Mother sentiment is a classic angle of Indian cinema. It has been quite a while Tamil cinema has had a film utterly dedicated to mother son relationship. In comes director Shree Karthick’s Kanam to end the drought. The drama is about a budding musician who along with his two friends travels back in time to alter the death of his mother. Actor Sharwanand who was last seen on screens in Tamil in the romantic drama JK Enum Nanbanin Vaazhkai is back on screens with his science fiction film Kanam. Actress Ritu Varma has essayed the female lead role in the movie. So, how has the science fiction movie Kanam come out? Will it be a memorable comeback entertainer for Sharwanand in Tamil? To know that let us get into the movie review.
Kanam opens in 1998 to a time travel experiment conducted by two scientists Rangi Kutta Paul (Nassar) and Michael Roy (Yog Japee) on their newly discovered time machine. The machine fails, and Michael Roy loses his life in the process. The scene cuts to 2019, where we are introduced to Adhi (Sharwanand), an aspiring musician whose performance anxiety predicament keeps him from pursuing his dream. His life is made tolerable by his friends Paandi (Ramesh Thilak) and Kathir (Sathish) who have their fair share of problems in life to deal with. On one occasion, Paandi who makes a living as a real estate agent gets a call from Paul to find him a house. Paandi takes Adhi and Kathir with him. There Adhi stumbles up on vintage boxes dated back to 1998. He finds it weird as the boxes are dated just a day before his mother (Amala Akkineni) died. He shares it with his friends. Paul eavesdrops the conversation.
He makes a proposition to Adhi. Explaining about his time travel experiment, he tells him he could save his mother, and seeks his help in saving the life of his dear friend Michael Roy by averting the experiment from happening. Paandi and Kathir join Adhi on the mission to try and alter their lives for better. They set up the time machine in a dilapidated house. Paul elaborates on rules and mechanism of time travel. He then sets them up on an expedition back in time to 1st of march 1998. Arriving at the set date, they try to acquaint themselves with their younger self. Adhi connects with his mother, Kathir aims to build a friendship between his younger self and Sita, while Paandi works on getting his younger version to focus on studies. In an unexpected turn of events, the younger versions of them travel to 2019 using the time machine while the adults get stuck in 1998. Will Adhi, Paandi and Kathir find a solution to make it back to 2019, and how they unravel the complex situation, is what makes the rest of the flick.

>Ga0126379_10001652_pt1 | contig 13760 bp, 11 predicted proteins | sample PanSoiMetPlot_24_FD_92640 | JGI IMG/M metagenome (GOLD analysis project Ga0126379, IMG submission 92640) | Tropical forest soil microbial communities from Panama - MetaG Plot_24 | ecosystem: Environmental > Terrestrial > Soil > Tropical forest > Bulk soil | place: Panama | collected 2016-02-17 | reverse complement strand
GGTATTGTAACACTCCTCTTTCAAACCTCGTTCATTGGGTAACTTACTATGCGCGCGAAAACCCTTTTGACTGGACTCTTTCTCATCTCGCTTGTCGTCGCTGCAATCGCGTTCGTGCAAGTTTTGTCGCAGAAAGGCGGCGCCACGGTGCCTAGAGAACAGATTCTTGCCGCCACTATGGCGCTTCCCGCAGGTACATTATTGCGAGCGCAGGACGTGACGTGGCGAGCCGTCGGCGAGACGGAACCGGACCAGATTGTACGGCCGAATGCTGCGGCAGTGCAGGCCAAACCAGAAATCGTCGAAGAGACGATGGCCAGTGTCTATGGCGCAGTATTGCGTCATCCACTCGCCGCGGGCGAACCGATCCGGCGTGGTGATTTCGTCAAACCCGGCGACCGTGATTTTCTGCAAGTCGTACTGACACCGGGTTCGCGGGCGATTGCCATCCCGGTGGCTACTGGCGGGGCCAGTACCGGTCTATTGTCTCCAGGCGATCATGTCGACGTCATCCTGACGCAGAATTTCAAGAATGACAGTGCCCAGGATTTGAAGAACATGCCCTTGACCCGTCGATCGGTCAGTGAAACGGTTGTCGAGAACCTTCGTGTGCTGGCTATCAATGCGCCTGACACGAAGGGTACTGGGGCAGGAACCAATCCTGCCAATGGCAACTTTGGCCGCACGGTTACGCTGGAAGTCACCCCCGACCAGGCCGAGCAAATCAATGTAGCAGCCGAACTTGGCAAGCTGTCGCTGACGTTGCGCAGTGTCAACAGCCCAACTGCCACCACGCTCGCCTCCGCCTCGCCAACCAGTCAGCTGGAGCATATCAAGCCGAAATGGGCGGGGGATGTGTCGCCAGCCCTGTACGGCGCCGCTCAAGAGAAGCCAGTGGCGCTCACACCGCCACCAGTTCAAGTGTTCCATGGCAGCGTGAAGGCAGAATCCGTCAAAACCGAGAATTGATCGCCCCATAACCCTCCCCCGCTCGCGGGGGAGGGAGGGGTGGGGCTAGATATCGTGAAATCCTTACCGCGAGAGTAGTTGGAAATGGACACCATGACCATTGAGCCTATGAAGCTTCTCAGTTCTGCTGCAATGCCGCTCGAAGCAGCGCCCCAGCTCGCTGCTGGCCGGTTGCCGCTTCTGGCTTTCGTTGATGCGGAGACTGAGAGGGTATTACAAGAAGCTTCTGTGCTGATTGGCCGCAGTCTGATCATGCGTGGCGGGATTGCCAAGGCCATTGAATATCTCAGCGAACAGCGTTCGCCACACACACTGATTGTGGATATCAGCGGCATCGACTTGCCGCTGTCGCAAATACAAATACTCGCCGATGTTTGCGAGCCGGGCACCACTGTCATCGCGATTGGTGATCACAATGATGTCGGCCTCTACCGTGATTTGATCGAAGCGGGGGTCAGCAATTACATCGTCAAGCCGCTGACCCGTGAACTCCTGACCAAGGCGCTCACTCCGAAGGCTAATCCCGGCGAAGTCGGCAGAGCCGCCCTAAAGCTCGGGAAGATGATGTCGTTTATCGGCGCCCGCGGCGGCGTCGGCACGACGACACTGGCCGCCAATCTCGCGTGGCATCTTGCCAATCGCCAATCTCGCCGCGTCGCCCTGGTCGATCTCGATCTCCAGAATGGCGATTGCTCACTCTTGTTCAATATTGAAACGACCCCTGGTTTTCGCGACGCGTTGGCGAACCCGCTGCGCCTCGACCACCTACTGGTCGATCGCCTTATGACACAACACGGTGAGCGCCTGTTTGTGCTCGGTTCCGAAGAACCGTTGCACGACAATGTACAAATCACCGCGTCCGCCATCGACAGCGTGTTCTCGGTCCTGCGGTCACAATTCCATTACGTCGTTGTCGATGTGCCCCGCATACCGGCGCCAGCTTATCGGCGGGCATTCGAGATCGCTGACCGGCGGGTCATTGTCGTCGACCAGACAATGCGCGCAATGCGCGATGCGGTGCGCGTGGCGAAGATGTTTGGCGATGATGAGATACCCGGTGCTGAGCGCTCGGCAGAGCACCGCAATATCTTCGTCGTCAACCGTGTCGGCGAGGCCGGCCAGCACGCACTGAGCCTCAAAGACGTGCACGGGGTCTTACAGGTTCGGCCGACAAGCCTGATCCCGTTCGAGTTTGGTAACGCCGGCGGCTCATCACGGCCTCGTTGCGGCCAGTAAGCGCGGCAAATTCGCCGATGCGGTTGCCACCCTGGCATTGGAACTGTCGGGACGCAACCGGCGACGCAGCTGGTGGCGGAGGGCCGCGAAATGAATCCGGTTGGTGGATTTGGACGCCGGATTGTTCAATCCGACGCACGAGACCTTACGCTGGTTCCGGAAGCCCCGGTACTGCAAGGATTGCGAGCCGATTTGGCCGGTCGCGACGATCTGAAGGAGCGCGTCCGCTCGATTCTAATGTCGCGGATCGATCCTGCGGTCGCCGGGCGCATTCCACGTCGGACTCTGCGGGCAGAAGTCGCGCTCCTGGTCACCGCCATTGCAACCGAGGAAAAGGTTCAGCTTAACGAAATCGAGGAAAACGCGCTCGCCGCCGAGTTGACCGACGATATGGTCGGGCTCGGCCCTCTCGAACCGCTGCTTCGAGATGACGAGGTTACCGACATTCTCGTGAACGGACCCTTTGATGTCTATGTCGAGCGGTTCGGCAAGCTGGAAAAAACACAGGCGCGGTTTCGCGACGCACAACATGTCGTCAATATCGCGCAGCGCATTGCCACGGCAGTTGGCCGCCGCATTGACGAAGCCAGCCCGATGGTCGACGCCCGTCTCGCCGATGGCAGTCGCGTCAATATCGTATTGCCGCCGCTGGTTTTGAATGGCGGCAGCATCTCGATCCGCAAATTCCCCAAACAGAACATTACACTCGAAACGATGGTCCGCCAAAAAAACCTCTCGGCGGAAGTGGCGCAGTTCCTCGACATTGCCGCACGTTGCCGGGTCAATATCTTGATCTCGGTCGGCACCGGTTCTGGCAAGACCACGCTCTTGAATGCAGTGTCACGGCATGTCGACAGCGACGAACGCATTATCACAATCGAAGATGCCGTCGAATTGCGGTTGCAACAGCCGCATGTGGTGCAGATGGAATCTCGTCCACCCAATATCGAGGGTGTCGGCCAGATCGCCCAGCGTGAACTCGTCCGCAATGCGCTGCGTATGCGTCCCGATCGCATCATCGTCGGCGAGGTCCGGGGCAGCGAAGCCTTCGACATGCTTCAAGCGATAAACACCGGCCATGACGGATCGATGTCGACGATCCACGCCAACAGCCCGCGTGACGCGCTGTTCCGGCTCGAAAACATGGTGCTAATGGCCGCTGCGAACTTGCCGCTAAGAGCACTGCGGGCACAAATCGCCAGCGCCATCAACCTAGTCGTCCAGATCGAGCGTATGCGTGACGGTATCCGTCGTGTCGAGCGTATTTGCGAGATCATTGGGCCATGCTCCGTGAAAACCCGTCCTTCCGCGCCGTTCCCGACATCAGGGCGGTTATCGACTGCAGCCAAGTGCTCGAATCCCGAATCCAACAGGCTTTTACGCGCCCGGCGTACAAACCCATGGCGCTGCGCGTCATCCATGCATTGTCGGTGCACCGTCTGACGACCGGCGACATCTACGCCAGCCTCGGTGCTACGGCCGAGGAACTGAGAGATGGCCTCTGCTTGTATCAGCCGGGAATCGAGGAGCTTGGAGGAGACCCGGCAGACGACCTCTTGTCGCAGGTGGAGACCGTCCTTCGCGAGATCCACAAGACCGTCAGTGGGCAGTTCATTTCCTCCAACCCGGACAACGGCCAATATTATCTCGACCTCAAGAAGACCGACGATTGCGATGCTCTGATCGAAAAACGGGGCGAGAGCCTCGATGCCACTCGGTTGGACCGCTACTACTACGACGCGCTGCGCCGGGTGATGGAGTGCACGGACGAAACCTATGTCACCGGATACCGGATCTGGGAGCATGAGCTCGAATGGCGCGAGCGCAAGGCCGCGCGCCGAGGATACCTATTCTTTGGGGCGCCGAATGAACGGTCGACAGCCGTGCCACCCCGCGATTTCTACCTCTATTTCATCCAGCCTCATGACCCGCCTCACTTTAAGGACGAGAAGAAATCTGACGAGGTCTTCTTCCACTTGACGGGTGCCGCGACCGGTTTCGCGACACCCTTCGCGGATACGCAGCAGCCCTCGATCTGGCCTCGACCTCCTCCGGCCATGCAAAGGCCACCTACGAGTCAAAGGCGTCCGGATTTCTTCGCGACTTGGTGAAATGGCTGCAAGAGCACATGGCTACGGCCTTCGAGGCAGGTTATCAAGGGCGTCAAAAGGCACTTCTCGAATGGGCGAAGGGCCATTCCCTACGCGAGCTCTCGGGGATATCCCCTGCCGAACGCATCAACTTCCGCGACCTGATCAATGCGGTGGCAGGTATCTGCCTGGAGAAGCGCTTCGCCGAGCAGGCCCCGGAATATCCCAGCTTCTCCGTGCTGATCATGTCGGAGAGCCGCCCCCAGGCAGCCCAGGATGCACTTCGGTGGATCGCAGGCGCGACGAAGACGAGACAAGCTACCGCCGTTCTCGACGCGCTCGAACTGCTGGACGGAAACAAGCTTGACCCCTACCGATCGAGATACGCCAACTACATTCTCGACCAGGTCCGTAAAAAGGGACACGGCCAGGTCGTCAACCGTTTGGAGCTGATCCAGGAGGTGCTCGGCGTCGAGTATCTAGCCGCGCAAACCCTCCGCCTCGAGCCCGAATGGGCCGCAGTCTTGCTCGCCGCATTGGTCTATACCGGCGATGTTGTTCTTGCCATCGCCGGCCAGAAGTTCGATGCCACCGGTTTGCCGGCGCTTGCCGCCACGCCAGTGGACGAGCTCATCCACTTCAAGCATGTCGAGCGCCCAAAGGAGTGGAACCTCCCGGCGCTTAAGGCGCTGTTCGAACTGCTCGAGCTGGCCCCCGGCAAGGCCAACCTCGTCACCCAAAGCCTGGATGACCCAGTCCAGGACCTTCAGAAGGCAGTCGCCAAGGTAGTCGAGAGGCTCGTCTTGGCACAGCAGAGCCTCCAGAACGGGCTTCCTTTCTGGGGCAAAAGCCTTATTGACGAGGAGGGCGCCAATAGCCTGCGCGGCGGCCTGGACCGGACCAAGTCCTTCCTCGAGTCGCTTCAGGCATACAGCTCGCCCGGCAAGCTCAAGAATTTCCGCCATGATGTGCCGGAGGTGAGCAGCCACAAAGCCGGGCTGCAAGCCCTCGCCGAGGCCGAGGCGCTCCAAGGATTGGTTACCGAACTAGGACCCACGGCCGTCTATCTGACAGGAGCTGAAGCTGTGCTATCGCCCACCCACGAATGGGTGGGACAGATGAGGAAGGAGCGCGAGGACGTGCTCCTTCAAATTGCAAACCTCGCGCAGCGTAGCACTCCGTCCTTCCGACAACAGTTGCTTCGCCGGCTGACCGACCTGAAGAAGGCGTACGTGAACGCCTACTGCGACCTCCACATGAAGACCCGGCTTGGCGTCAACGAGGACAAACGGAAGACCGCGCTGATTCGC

Kanam is anchored on the evergreen ‘Amma Sentiment’ that clicks well more often than not. Director Shree Karthick bakes a poignant film in Kanam. But he does not wish his film to just be confined within the emotional drama spectrum. So, he gets a tad creative. And spins a time travel concept, tosses in a few life lessons, and peppers them with 90’s nostalgia toppings. He seems to have a clear understanding of what he wants his film to be, and does not pretend otherwise. He does not aim to pull off a brain bending sci-fi movie. But rather seeks to craft an enjoyable emotional drama. In which he succeeds to a large extent.
Largely, movies made with Amma sentiment as their nuclei could not escape from getting histrionic. Even with Amma sentiment as its core, Kanam does not get melodramatic. Director Shree Karthick is cautious to not go overboard and milk the emotions of the audience. He ensures to maintain the light-hearted tune. He does that smartly by engineering three other sub plots. Taking off the focus away from the main plot at regular intervals. Even more refreshing aspect about Kanam is, these sub-plots are not just some filler portions, but interestingly a backstory for the friends of the lead hero, who are usually treated with great disdain in cinema. On the down side, nostalgia is built in the form of the set-up during the period, and popular tv commercials from the 90’s. Leaving us with a feeling of discontent. Little effort here would have gone a long way. Also, after a certain point, the drama gets flat and predictable. From where it starts to lose our attention gradually, and almost completely well before the ending.
Actor Sharwanand has got under the skin of his character. But the actor overplays here and there in a few portions. Veteran actress Amala Akkineni makes her presence felt. Actress Ritu Varma’s role does not have much to carry forward the proceedings. Nonetheless, she has done justice to her part. Actors Ramesh Thilak, and Sathish are impactful but inconsistent in their task. Veteran actor Nassar serves the purpose for which he was brought on board. Actor M S Bhaskar makes an impact even in a limited screen time. Actor Ravi Raghavendra is operational. Actor Yog Japee is adequate. Actor Vaiyapuri is functional. Actors Jay Adithya, Hitesh, Nithyaraj, Madan Kumar, TSR, KPY Bala, Abhishek Kumar, and Arjunan have done their job well. The rest of the cast has delivered what was asked of them.
On the technical front, music director Jakes Bejoy’s songs are not good but are not really bad either. His background score adds value to the film. Cinematographer Sujith Sarang has covered the drama from the best vantage points possible. His visuals are colorful, and aid in setting the poignant tone of the flick. Editor Sreejith Sarang has put his scissors at the right spots to cut out the junk clips enhancing the work of his colleague.
On the whole, Sharwanand’s Kanam rekindles the staunch ‘Amma Sentiment’ genre of the late 80’s but might not be everyone’s cup of tea.